Ian Adamson wrote nearly 50 blog posts in four years. And he really wrote most of them in three years because he didn’t get started on his writing until late in 2013. Over the course of those years and blog posts, Ian explored questions of architecture, technology, pop culture and, of course, cars. What he was most interested in was how all these things intersect. How does emerging technology change our relationship to the built environment? How does one live sustainably? Can you even calculate your carbon footprint?
When Ian finished a post, he’d email it to me and after I’d read it, we’d discuss. What was so fun about editing Ian’s posts were the conversations we’d have – we’d end up swapping recommendations for movies and books the other should watch and read that were tangentially related to the topic at hand. I was delighted when I could make a contribution to one of Ian’s posts, like using a photo of The Onion’s Our Dumb Century to illustrate “Is History Bunk?” Or suggesting simulacrum was a relevant term in “Living in a Representation World.”
I also loved editing Ian’s posts because I loved to see the connections he’d make between fashion and architecture or Blade Runner and what we see when we dream. I studied at a small liberal arts college and making connections across disciplines was at the core my education and I relished the opportunity to talk to someone who thought that way.
Ian officially retired earlier this year and as a firm we planned to celebrate his career and contributions. When another Principal came to me with the idea to turn Ian’s posts into a bound book, I only wished I’d thought of it! What a great way to honor and celebrate the writing he’d done. Of course, this meant digging in to the archives and sorting through files from years ago to put the book together.
Designing this book for Ian was a true pleasure – it was a fun design exercise, but also a walk down memory lane! As I sifted through my files, I recalled many of our conversations and delighted in rediscovering the way his writing evolved over the years. I also wrestled with how to design a printed book out of material meant to be digested digitally – yes, the posts are predominantly written test, but Ian often relied on illustration to make his point. Did I even have print quality images for all the ideas discussed? It was a fun challenge to step back and look at his work as a whole and develop a design system for the book.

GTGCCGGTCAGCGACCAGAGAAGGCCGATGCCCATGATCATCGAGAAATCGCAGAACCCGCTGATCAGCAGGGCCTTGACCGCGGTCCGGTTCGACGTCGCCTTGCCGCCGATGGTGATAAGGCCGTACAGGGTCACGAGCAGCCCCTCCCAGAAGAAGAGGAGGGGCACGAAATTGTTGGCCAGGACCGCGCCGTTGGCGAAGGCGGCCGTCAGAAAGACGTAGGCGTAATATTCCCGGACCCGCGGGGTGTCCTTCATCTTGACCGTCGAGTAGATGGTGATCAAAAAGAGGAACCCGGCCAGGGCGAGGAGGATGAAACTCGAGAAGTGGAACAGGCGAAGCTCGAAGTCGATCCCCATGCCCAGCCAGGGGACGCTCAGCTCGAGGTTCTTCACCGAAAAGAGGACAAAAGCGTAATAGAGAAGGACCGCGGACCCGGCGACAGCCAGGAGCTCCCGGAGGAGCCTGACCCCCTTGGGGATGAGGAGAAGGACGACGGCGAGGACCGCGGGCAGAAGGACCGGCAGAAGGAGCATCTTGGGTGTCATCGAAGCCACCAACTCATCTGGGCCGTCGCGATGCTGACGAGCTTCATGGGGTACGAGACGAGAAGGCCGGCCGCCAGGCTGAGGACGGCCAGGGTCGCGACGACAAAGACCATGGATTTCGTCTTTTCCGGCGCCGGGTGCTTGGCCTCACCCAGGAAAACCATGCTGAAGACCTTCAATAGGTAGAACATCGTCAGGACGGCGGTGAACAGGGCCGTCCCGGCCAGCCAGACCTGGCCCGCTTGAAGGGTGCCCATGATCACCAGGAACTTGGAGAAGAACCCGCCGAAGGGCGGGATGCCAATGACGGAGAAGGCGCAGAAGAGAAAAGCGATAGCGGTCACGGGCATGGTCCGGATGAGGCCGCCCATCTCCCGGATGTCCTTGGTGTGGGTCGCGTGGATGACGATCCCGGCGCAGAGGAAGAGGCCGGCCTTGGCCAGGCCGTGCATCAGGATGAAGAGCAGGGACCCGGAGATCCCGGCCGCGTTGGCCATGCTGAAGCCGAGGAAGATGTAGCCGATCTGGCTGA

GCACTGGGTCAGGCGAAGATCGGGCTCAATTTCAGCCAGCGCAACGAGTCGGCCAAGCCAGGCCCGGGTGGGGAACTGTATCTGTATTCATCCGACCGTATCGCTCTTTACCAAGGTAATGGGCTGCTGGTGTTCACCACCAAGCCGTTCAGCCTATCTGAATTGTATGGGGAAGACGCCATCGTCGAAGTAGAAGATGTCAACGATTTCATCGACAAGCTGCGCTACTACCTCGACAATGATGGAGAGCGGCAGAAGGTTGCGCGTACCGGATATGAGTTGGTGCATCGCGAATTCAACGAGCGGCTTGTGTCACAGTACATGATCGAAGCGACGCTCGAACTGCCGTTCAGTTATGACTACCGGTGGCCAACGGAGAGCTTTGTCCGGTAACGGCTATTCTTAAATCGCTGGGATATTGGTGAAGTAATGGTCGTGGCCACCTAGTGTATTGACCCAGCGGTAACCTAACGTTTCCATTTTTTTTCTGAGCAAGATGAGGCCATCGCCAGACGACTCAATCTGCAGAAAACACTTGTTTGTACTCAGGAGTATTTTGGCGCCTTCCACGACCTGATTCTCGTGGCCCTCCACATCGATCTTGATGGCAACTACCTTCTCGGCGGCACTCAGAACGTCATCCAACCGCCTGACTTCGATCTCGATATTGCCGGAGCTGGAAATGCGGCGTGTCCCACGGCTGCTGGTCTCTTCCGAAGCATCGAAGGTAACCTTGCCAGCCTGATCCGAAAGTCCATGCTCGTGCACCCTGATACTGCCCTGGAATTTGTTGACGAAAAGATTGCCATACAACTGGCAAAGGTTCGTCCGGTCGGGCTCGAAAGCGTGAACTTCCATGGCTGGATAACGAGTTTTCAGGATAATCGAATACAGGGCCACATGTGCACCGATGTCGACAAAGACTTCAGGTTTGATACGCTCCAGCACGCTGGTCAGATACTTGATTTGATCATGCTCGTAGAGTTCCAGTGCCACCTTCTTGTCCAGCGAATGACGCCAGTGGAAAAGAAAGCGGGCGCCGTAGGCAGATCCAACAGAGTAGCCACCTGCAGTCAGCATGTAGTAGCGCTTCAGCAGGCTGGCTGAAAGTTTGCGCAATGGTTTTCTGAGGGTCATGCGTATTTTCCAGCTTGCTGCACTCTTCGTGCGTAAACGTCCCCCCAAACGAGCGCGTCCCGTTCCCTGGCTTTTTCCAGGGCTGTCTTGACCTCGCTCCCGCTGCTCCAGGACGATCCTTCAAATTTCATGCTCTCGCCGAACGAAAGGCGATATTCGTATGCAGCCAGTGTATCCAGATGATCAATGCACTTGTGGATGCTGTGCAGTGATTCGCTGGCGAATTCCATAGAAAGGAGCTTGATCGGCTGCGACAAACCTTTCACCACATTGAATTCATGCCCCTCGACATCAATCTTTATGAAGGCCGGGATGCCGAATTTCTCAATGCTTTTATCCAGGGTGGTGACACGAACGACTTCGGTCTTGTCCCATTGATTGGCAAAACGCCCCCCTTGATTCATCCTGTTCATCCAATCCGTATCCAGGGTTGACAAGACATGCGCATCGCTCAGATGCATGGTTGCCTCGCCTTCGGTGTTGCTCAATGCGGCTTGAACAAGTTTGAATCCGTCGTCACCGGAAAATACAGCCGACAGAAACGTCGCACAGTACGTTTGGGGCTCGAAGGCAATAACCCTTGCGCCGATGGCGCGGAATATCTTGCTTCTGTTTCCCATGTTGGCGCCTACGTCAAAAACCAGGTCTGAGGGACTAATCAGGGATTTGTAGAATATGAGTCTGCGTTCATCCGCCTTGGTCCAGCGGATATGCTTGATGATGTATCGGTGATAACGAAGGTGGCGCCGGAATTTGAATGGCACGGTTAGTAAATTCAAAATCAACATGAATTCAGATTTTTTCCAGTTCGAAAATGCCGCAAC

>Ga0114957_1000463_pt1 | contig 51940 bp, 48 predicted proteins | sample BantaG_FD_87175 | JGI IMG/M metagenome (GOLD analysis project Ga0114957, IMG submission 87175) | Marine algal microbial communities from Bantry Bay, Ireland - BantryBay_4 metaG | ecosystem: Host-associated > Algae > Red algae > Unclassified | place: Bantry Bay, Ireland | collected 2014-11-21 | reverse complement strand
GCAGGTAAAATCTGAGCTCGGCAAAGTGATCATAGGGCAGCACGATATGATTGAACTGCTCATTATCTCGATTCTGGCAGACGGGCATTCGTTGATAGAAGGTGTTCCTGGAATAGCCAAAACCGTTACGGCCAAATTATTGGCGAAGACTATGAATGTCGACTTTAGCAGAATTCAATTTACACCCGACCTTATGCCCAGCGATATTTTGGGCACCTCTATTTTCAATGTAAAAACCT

Musings of an Architect, Volume One is a short run print, available in our Payette library. Each essay appears as it first did on the blog and, as a tribute to Ian’s career, we included photos of Ian’s projects throughout the book. We called it Volume One because Ian has continued his writing into his retirement! You can keep up with his musings on his new site, J. Ian Adamson Architect. Perhaps in a few years it will be time to design Volume Two!
Congratulations to Ian on his retirement and for his contributions to the practice of architecture, the built environment and the culture of Payette! We were all so honored to work with you and will miss your writing on our blog. Thank you!